No news is good news, we think

In July, our coalition was invited by Mayor Narkewicz to help refine a RFP (Request for Proposal) to study the viability of a municipal network for the city. This was shortly after the City Council approved funding for this first study, which is to survey the community. We traded a few emails with Antonio Pagan, …

Pros and cons of fiber to the home

While our coalition wants the city to create a municipal network, we also see our role as part educational. That’s because some of us work in the IT industry. In this post we look at the pros and cons of fiber to the home (FTTH). Fiber means an optical glass cable. Signals are transmitted using …

Shutesbury residents getting wired to municipal network

This doesn’t seem to have made the Daily Hampshire Gazette yet. But according to a Facebook post, some residents of Shutesbury (near Amherst) are now wired to the town’s new municipal network and getting 1 gigabit per second fiber to the home. Congratulations, Shutesbury! With no incumbent cable provider, their previous options were dialup, DSL …

Funding a municipal network

Our coalition has been looking at funding models for a Northampton municipal network. The Ammon, Idaho funding model One intriguing idea is being used in Ammon, Idaho. Its municipal network has its monthly fee broken down into three costs: Maintenance and operations. This is the cost to maintain the network. This is currently $16.50 per …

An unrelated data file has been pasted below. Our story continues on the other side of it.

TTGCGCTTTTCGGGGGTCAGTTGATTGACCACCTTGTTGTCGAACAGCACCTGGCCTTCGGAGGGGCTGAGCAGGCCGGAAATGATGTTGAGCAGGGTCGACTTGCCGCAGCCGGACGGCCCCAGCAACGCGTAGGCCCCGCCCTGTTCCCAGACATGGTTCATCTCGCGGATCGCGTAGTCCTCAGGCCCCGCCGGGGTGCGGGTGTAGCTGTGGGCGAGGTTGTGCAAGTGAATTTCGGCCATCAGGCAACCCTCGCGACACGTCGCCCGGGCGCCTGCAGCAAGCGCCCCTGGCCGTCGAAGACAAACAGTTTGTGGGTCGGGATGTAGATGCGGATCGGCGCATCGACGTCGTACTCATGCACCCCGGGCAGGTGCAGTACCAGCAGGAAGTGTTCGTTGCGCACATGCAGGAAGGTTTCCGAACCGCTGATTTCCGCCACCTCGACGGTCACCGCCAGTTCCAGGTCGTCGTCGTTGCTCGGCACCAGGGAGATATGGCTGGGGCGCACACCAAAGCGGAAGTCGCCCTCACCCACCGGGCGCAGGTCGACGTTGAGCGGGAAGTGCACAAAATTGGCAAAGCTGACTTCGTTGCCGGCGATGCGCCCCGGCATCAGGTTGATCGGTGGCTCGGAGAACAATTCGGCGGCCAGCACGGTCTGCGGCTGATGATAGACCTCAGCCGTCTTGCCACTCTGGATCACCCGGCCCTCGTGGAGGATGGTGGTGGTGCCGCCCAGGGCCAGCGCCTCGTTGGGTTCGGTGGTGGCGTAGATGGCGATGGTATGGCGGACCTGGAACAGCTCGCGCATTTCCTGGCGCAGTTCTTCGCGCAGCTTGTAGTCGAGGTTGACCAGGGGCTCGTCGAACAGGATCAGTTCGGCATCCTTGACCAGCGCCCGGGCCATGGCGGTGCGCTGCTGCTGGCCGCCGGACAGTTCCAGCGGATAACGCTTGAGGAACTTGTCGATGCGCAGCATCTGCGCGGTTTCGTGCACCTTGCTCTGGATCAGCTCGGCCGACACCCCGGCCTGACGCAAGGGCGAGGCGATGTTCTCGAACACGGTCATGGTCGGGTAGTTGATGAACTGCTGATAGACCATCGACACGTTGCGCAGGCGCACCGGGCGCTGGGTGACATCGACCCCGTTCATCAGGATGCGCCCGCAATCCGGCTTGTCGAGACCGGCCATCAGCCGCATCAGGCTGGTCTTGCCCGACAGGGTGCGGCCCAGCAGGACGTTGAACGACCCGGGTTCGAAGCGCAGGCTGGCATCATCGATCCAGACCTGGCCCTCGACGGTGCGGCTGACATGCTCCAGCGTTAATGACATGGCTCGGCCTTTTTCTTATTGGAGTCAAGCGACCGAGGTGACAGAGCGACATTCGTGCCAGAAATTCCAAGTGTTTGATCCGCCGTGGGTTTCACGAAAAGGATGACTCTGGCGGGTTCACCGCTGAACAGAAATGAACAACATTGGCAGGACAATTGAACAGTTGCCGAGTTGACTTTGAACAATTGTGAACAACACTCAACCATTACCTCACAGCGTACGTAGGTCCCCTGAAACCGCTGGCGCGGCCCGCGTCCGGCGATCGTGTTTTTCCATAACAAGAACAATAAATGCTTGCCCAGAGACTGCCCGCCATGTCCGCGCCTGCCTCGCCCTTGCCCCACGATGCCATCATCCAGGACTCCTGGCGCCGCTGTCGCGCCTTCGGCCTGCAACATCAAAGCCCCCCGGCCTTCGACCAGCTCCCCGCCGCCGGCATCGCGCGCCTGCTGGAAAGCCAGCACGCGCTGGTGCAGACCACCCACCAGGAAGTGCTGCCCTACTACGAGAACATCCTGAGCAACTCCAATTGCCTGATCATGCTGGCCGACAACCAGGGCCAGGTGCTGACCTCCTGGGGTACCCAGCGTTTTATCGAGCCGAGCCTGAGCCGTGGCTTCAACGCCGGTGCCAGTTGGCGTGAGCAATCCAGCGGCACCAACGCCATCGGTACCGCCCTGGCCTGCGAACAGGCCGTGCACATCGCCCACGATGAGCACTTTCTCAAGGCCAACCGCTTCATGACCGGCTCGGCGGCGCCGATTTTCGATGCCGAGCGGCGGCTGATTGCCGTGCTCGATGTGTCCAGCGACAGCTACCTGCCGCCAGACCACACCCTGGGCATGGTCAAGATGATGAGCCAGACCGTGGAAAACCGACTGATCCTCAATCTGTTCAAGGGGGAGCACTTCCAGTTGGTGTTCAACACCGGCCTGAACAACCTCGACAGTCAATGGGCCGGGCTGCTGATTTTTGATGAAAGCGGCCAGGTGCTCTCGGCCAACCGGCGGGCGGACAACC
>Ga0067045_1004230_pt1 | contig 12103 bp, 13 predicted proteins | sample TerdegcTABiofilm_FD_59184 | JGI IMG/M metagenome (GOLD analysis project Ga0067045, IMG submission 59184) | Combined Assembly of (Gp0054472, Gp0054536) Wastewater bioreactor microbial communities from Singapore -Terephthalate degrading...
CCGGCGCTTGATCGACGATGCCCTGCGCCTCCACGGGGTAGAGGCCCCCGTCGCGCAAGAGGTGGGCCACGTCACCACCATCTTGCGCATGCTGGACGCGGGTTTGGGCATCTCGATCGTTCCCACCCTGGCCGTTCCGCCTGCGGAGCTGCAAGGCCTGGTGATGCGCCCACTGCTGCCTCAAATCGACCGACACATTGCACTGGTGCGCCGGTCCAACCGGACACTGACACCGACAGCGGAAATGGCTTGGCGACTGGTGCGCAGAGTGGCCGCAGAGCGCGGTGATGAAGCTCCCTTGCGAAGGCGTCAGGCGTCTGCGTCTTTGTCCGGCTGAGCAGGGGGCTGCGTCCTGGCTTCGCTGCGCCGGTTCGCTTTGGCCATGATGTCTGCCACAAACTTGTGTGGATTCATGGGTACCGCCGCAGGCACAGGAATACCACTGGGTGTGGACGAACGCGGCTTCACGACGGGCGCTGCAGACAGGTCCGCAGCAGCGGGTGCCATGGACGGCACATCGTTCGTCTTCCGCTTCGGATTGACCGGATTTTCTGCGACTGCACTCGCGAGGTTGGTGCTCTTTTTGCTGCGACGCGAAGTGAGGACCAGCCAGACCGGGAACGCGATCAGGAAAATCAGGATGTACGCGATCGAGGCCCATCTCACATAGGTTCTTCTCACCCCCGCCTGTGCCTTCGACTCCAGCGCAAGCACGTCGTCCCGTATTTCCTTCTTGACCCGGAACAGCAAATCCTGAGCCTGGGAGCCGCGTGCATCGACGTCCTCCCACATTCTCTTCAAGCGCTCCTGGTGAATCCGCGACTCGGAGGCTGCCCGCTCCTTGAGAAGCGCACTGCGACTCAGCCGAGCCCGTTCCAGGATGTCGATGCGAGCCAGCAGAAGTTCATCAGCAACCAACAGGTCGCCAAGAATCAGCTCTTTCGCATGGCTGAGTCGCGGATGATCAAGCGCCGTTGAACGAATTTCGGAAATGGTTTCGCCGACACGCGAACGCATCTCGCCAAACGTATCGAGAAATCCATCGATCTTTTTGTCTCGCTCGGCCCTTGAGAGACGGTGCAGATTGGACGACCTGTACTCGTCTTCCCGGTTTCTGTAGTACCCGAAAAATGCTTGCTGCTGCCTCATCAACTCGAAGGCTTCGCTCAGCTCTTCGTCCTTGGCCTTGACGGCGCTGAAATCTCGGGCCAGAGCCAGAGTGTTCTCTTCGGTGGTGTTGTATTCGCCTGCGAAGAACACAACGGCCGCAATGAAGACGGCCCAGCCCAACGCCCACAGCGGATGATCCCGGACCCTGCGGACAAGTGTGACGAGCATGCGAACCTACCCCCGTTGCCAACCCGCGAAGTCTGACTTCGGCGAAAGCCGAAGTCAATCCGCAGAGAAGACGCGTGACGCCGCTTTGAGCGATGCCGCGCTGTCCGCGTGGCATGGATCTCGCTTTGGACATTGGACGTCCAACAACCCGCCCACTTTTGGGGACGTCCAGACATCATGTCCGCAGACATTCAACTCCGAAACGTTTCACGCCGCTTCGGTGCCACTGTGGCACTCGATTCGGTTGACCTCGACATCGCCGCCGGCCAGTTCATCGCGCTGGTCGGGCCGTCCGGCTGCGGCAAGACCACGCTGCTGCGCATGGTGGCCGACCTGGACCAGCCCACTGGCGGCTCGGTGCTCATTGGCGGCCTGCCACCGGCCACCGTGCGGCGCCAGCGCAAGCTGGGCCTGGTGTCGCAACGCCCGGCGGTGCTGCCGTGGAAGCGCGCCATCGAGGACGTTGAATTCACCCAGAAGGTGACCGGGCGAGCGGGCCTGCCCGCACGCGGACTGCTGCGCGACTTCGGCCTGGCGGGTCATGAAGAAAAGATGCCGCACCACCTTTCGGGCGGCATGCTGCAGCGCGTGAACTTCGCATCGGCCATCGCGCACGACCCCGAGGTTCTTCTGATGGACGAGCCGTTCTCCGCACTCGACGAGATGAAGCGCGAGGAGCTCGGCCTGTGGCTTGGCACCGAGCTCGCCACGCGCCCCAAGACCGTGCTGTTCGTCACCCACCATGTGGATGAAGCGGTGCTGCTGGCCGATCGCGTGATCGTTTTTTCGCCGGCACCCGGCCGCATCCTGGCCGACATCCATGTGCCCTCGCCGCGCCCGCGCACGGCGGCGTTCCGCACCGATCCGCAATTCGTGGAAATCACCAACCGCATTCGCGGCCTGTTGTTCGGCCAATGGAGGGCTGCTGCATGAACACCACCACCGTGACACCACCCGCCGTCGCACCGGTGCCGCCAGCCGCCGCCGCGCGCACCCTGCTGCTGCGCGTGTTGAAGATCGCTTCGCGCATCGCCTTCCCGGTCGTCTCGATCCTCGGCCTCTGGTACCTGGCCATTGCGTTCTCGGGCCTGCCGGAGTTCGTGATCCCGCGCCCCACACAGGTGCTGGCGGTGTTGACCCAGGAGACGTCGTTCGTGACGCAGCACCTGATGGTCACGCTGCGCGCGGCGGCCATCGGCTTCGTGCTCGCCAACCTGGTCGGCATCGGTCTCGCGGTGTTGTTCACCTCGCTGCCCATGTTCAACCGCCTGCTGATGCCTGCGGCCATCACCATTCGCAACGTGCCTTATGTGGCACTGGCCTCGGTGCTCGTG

Coalition meeting update – next steps

Our coalition met Tuesday night to figure out where to go from here. It’s flattering to be invited by Mayor Narkewicz to help draft the Request for Proposal (RFP) for the city for a formal survey of the Northampton community.  Since we met with the mayor in July, we have provided Antonio Pagan, the City’s …

This small business could use fiber to the home

One of us, Mark Hamill, owns a small business in Florence selling his internet services to clients over the web. Today he encountered an instance where Comcast’s slow upload speeds really slowed him down. Mark pays for Comcast’s “up to” 250 megabits per seconds (mbps) download internet service. The upload speed is much slower than …